Could These 7 Old Illnesses Make a Return?

The Plague

The Plague, often referred to as the Bubonic Plague or Black Death, is unanimously considered to be one of the most devastating pandemics human beings have ever seen. During the height of the Black Death’s reign of terror (1665-66), the disease killed roughly one-fifth of the entire population of London. And, unfortunately, it’s also back.

Again, to be fair, the plague never actually went anywhere. Though most of the developed world has been safe from the reach of the Plague, the developing world hasn’t been as lucky. The plague killed 71 Madagascar natives as recently as 2015, it forced a Chinese city of 30,000 residents in to a mandatory lockdown, and it has been far from invisible in the U.S., too.

Thankfully the medical profession has come a long way, and treatment for the plague is widely available. Still, it’s hard to rest easy knowing that something called The Black Plague exists in the world.

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You may think that The Plague is the most dangerous disease out there, but don’t sleep on measles. This viral respiratory infection is incredibly contagious and incredibly dangerous. Before the 1963 introduction of a measles vaccine, the disease caused as many as 2.6 million deaths each year. Today, it still ranks as one of the leading causes of death among young children, claiming over 89,000 lives in 2016 alone.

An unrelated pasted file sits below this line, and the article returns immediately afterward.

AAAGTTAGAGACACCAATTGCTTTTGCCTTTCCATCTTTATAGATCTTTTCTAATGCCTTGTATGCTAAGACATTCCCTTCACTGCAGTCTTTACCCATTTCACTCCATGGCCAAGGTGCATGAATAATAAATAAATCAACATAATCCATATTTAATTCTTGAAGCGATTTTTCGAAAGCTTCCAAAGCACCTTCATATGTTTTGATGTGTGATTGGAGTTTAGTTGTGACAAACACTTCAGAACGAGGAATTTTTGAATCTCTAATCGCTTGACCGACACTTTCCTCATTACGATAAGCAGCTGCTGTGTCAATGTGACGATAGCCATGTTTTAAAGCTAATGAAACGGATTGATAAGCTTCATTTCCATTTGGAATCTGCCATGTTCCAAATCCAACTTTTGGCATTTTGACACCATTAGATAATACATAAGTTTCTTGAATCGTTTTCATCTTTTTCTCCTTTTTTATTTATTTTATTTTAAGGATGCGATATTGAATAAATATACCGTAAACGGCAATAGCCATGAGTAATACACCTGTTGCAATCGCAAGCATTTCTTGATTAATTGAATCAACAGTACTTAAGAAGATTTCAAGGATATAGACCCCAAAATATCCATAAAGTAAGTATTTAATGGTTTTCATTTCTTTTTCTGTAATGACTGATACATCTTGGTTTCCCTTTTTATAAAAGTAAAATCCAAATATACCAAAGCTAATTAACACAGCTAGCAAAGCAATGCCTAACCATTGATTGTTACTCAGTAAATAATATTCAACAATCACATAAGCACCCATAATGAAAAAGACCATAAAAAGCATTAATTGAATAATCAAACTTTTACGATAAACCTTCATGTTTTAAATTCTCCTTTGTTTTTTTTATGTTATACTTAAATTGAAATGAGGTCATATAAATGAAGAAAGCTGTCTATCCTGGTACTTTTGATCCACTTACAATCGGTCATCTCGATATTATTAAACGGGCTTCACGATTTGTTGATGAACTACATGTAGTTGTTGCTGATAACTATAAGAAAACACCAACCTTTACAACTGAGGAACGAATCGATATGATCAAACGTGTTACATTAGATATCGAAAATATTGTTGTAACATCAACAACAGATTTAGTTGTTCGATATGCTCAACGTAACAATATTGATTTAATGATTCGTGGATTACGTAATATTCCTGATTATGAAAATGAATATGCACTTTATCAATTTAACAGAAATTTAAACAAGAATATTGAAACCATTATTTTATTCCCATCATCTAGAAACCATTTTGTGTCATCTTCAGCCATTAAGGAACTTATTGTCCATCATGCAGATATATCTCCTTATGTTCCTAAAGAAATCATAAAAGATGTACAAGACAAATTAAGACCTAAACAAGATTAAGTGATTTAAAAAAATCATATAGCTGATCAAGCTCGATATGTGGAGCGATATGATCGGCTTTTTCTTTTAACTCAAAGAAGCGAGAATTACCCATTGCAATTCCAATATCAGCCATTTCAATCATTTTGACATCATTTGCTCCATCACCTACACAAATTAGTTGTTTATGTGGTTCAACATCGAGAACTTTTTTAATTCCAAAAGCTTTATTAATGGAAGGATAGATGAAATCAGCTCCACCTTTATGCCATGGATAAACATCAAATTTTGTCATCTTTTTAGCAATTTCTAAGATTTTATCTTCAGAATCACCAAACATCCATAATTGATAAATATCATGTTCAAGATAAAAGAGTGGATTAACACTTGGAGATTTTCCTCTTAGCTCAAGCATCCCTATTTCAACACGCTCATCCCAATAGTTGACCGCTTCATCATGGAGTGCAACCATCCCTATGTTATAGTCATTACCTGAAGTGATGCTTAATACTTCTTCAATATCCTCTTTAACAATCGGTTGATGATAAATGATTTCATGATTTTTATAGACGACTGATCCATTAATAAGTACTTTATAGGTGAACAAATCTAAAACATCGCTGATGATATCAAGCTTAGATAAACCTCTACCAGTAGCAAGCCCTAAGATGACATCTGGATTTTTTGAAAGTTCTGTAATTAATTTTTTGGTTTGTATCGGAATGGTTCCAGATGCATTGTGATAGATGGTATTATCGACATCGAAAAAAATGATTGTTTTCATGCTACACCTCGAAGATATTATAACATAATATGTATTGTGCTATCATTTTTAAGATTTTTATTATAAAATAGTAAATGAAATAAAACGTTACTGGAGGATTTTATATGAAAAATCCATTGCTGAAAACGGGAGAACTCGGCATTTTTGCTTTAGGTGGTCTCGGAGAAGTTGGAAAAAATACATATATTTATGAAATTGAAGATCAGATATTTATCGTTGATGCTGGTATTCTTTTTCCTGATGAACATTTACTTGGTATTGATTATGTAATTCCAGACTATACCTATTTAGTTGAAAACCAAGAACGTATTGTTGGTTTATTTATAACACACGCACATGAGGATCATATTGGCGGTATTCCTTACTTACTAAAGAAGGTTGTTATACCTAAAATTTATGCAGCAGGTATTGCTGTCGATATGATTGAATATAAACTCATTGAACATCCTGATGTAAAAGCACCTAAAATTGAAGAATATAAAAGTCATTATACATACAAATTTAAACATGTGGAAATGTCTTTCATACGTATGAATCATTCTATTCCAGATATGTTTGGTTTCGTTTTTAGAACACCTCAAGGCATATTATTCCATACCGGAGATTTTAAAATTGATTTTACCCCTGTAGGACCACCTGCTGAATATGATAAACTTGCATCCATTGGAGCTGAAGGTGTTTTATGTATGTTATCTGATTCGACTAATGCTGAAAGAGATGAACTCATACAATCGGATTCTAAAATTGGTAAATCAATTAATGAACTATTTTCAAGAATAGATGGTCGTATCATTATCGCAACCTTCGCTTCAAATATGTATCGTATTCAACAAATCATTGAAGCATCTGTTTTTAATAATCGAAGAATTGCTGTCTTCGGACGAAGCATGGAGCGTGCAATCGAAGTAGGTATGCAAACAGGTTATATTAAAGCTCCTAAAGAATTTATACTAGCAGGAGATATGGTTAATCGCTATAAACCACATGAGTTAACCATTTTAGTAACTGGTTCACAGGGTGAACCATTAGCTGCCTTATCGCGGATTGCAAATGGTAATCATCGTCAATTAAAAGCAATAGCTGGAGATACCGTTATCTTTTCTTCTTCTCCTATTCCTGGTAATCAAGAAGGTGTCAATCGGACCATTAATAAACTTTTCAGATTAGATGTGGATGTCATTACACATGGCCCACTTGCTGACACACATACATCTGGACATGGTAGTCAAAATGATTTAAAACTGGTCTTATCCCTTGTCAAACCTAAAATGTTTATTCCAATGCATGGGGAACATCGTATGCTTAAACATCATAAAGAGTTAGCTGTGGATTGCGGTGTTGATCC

The frustrating thing about the re-emergence of the disease is that it’s entirely preventable. The measles vaccine is effective, available, and relatively inexpensive. And yet, here we are.

For those unfamiliar with the disease, measles symptoms include a total-body skin rash and flu-like symptoms.

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Mumps shares many symptoms with the flu including headaches, fever, muscle aches, and exhaustion. The second phase of the viral disease is much more prominent, painful swelling of the salivary glands, which can last for as long as 10-days.

It’s an awful disease, which is why the MMR vaccine is administered to most of us at an early age. The thing is, vaccines are far from perfect and the seemingly endless outbreaks of mumps occurring all over the world is proof of that.

A recent study published in the Science Translational Medicine journal attributes the various international outbreaks to the waning effectiveness of the vaccine. It’s believed that a booster shot at the age of 18 could be the answer.

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